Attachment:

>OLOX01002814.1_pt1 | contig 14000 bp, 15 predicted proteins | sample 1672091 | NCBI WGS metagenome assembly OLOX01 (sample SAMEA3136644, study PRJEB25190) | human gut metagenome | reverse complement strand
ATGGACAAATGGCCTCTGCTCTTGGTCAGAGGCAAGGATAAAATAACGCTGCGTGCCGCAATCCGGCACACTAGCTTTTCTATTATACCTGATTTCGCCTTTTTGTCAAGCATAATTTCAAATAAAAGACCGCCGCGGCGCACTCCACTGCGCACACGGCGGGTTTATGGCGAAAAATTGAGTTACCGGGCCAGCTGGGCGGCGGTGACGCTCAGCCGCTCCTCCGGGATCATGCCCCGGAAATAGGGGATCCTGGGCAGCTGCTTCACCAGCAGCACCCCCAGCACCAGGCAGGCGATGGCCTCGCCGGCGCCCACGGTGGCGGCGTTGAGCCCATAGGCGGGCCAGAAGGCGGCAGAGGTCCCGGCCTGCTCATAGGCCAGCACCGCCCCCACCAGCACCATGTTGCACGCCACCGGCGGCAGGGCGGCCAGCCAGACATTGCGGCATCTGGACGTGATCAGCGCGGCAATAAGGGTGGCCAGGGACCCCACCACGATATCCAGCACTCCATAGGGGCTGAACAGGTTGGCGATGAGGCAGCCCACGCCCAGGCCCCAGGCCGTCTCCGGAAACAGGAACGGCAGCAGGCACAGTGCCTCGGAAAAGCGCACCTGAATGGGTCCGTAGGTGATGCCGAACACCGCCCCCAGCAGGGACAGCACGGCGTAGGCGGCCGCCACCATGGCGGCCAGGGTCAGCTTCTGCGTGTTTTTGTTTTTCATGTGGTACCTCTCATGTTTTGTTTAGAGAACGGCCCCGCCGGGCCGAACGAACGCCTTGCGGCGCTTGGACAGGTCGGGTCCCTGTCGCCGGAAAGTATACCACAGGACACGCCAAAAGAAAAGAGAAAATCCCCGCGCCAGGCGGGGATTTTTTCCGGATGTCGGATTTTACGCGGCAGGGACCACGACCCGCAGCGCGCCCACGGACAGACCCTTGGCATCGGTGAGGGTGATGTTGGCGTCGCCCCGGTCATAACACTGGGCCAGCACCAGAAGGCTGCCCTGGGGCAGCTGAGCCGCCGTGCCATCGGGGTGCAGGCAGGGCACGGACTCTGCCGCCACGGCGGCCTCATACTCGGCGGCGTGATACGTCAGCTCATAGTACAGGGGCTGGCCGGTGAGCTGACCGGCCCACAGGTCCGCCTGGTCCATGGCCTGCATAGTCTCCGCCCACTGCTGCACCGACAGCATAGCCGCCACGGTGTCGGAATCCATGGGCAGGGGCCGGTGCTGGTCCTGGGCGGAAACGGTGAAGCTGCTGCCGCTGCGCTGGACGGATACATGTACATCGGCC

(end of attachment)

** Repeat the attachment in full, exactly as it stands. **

>OLOX01002814.1_pt1 | contig 14000 bp, 15 predicted proteins | sample 1672091 | NCBI WGS metagenome assembly OLOX01 (sample SAMEA3136644, study PRJEB25190) | human gut metagenome | reverse complement strand
ATGGACAAATGGCCTCTGCTCTTGGTCAGAGGCAAGGATAAAATAACGCTGCGTGCCGCAATCCGGCACACTAGCTTTTCTATTATACCTGATTTCGCCTTTTTGTCAAGCATAATTTCAAATAAAAGACCGCCGCGGCGCACTCCACTGCGCACACGGCGGGTTTATGGCGAAAAATTGAGTTACCGGGCCAGCTGGGCGGCGGTGACGCTCAGCCGCTCCTCCGGGATCATGCCCCGGAAATAGGGGATCCTGGGCAGCTGCTTCACCAGCAGCACCCCCAGCACCAGGCAGGCGATGGCCTCGCCGGCGCCCACGGTGGCGGCGTTGAGCCCATAGGCGGGCCAGAAGGCGGCAGAGGTCCCGGCCTGCTCATAGGCCAGCACCGCCCCCACCAGCACCATGTTGCACGCCACCGGCGGCAGGGCGGCCAGCCAGACATTGCGGCATCTGGACGTGATCAGCGCGGCAATAAGGGTGGCCAGGGACCCCACCACGATATCCAGCACTCCATAGGGGCTGAACAGGTTGGCGATGAGGCAGCCCACGCCCAGGCCCCAGGCCGTCTCCGGAAACAGGAACGGCAGCAGGCACAGTGCCTCGGAAAAGCGCACCTGAATGGGTCCGTAGGTGATGCCGAACACCGCCCCCAGCAGGGACAGCACGGCGTAGGCGGCCGCCACCATGGCGGCCAGGGTCAGCTTCTGCGTGTTTTTGTTTTTCATGTGGTACCTCTCATGTTTTGTTTAGAGAACGGCCCCGCCGGGCCGAACGAACGCCTTGCGGCGCTTGGACAGGTCGGGTCCCTGTCGCCGGAAAGTATACCACAGGACACGCCAAAAGAAAAGAGAAAATCCCCGCGCCAGGCGGGGATTTTTTCCGGATGTCGGATTTTACGCGGCAGGGACCACGACCCGCAGCGCGCCCACGGACAGACCCTTGGCATCGGTGAGGGTGATGTTGGCGTCGCCCCGGTCATAACACTGGGCCAGCACCAGAAGGCTGCCCTGGGGCAGCTGAGCCGCCGTGCCATCGGGGTGCAGGCAGGGCACGGACTCTGCCGCCACGGCGGCCTCATACTCGGCGGCGTGATACGTCAGCTCATAGTACAGGGGCTGGCCGGTGAGCTGACCGGCCCACAGGTCCGCCTGGTCCATGGCCTGCATAGTCTCCGCCCACTGCTGCACCGACAGCATAGCCGCCACGGTGTCGGAATCCATGGGCAGGGGCCGGTGCTGGTCCTGGGCGGAAACGGTGAAGCTGCTGCCGCTGCGCTGGACGGATACATGTACATCGGCC